FTC ENDORSEMENT GUIDE UPDATED 2015
In a November 28, 2008 publication that may affect bloggers who review products, the US Federal Trade Commission (FTC) announced that it has updated its 1980 guidelines on endorsements, testimonials and advertising, providing “the basis for voluntary compliance with the law by advertisers and endorsers.” It will take effect December 1, 2009. The FTC guideline (updated 2015) requires endorsers (including new media) to disclose their connection to a product seller if that connection would “materially affect the weight of credibility of the endorsement.”
I'm an Allergic Girl not a lawyer. But, as a citizen, blogger, advocate and businessperson, transparency is important to me and what I do. So, How does this relate to what I write/blog about? If I read the FTC document correctly, not a whole lot. I don’t get paid to write my Allergic Girl blog by a third party, never have. Additionally, I already disclose when I’ve received a book from a publicist or products directly from a company or when I have a relationship with a company. However, all of this online disclosure chat prompted me to make my blog policy very clear.
First and foremost, I am an allergic girl.
When I go to a restaurant, when I try a new food product, when I go to a hotel or read a book, I experience all of that as someone with food allergies, environmental allergies and allergic asthma who wants to stay safe and enjoy.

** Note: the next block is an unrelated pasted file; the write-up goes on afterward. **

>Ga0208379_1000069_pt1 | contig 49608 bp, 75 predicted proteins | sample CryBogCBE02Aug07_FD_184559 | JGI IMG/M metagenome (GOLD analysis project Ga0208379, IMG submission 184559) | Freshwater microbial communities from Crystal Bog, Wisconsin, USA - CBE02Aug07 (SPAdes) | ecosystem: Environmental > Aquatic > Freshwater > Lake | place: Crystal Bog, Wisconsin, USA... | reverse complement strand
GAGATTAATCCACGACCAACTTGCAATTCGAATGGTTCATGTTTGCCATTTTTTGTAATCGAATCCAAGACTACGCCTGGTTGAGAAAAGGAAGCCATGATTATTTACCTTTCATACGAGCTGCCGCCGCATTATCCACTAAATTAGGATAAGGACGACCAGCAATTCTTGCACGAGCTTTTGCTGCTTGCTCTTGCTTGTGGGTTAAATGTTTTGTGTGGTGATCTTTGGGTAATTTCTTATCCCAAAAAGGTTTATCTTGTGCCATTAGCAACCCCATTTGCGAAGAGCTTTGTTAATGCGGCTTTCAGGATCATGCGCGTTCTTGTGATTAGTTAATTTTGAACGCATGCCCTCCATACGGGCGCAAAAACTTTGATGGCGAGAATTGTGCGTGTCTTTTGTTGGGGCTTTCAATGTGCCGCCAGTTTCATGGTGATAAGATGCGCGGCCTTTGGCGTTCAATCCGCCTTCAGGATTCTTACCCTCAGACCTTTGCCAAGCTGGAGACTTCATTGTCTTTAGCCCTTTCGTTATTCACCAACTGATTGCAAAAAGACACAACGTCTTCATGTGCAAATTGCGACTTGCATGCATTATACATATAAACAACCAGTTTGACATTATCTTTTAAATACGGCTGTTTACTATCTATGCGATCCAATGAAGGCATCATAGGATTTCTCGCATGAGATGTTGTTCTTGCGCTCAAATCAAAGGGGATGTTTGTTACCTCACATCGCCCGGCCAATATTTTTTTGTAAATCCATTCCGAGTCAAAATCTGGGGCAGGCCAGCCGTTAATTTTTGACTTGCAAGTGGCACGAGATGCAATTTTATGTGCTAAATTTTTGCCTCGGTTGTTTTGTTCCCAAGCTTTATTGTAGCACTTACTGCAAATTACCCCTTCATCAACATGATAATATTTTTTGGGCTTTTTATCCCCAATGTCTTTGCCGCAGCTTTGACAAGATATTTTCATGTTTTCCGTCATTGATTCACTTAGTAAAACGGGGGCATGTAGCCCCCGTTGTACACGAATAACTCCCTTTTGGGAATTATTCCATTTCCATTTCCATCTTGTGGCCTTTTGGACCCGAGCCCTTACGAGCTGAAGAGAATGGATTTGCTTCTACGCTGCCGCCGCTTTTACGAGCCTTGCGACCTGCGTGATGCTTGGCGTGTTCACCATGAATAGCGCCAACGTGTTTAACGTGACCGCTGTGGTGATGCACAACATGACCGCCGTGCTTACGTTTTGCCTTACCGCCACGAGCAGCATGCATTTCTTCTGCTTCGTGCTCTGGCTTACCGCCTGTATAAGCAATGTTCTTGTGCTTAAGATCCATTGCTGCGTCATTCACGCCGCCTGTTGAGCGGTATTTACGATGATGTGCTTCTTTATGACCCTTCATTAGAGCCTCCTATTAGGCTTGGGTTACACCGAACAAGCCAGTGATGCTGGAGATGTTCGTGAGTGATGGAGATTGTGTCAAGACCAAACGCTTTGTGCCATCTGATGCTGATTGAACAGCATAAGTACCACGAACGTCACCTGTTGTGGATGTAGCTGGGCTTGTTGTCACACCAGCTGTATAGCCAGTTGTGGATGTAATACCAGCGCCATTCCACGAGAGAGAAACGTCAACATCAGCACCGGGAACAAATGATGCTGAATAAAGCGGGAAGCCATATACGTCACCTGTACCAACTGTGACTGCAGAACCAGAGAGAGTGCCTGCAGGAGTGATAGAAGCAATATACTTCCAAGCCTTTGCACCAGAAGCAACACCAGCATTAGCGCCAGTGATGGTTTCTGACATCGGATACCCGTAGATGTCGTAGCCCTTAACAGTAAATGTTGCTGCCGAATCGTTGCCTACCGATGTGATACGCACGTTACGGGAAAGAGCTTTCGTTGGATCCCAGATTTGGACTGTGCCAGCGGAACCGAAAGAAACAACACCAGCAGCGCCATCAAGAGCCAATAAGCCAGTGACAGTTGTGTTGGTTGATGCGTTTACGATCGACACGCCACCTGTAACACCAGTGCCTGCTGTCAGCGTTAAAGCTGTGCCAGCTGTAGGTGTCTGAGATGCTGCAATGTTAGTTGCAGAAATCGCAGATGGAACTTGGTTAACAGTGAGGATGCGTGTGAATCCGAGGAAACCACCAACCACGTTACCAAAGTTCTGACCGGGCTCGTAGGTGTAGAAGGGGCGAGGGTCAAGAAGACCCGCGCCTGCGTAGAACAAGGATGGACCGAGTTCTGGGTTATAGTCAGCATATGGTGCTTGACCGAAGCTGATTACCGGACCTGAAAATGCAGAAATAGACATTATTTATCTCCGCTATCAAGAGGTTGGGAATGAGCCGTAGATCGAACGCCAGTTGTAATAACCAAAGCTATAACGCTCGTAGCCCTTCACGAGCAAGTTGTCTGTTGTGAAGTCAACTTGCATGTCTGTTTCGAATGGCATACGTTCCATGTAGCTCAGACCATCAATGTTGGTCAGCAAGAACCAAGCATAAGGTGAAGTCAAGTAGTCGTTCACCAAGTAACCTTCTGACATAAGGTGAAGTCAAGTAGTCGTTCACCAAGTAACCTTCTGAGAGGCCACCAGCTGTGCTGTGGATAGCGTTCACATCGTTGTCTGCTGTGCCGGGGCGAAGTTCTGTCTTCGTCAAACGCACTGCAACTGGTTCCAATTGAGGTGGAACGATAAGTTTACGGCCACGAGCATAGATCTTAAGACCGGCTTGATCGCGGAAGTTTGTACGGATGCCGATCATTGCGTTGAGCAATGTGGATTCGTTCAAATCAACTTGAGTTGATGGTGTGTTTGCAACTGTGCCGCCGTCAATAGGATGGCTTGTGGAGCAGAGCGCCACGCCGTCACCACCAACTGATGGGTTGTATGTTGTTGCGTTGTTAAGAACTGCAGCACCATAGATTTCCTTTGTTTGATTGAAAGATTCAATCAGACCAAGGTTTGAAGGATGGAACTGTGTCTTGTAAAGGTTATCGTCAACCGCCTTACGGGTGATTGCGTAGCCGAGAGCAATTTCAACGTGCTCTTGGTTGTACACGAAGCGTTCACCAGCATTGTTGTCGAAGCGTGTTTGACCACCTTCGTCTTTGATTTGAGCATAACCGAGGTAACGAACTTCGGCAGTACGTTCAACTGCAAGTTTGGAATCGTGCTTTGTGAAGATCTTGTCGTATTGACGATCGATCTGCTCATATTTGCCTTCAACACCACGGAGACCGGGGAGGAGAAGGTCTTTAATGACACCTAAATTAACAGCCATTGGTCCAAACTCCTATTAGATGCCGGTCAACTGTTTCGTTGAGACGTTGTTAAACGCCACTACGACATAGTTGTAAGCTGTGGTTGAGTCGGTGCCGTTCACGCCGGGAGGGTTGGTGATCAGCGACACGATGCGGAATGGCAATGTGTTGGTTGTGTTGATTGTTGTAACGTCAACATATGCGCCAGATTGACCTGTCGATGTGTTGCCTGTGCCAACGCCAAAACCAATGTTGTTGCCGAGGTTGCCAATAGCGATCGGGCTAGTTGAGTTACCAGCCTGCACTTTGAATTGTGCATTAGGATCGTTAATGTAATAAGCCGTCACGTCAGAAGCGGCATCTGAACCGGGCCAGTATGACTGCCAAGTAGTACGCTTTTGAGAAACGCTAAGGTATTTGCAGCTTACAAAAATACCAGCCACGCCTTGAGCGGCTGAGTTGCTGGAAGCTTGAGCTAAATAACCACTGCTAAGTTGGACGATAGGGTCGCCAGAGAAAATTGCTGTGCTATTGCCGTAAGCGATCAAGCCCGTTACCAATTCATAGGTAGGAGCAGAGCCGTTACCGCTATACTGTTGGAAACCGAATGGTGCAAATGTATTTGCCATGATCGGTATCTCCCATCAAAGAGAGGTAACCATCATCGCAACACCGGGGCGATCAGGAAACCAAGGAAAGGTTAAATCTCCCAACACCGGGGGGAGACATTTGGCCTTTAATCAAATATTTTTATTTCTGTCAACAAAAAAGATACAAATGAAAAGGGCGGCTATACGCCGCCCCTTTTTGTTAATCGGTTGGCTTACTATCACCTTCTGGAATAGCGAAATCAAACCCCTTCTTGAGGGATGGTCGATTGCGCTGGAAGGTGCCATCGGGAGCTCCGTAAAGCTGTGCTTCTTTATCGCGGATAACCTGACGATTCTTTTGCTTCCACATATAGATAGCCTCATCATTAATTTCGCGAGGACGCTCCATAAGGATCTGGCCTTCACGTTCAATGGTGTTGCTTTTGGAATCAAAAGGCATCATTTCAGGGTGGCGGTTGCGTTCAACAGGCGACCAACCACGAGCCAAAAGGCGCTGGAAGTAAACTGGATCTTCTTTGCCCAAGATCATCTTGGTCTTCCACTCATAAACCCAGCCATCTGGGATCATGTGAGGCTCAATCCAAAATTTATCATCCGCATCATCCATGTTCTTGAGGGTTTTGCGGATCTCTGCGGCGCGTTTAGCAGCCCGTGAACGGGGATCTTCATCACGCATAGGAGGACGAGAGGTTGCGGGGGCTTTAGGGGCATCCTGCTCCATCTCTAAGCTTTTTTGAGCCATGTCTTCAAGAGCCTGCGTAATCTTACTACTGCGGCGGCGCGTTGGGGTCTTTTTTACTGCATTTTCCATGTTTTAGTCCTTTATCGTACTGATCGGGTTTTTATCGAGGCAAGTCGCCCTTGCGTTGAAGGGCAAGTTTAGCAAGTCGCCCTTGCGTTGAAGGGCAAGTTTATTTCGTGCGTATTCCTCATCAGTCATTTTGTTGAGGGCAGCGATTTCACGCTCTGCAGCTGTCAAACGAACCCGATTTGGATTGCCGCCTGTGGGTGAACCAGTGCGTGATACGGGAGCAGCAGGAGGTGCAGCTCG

That is my first concern; that is my bottom line.
After that, if I like it, then I’ll dig a bit further: who makes this, how, where; who’s cooking it, may I thank them personally; or where can I get more of that delicious product? I'll ask because I liked it, it didn’t make me allergic and I might like more.
After that I think: “Hmmm, this might be cool for the Allergic Girl blog” and consider writing about it.
As pertains to samples, yes, I receive foodstuffs, product samples and reviewer copies of books for free.
Once I taste test or trial a product, if I don’t love it, I don’t blog about it regardless of whether it was free or cost dearly. If it’s not tasty (or seems unsafe) I talk directly with the company.
Alternatively, if I love something, I blog about it. I try to get as much information as I can (company allergen policies that I put in italics, for example) so my readers can make an informed decision about whether they want to explore that company for their own needs.
My thought is that *if* these new FTC guidelines (updated 2015) help the blogging community become a more respected, valued journalism tool by underscoring the need for transparency where a certain murkiness (e.g. the relationship between advertisers and blogs that get paid for positive reviews/endorsements) existed then that can only help all of us.
You can read the PDF from the Federal Trade Commission (updated 2015) ; stories from the New York Times and the ensuing online conversations from Media Bistro about book reviews and reviewer copies of books i.e. free books for review; Edward Champion interview with FTC’s Richard Cleland; CNNMoney.com; and Publisher’s Weekly, who tried to further clarify what this all means for the independent blogger.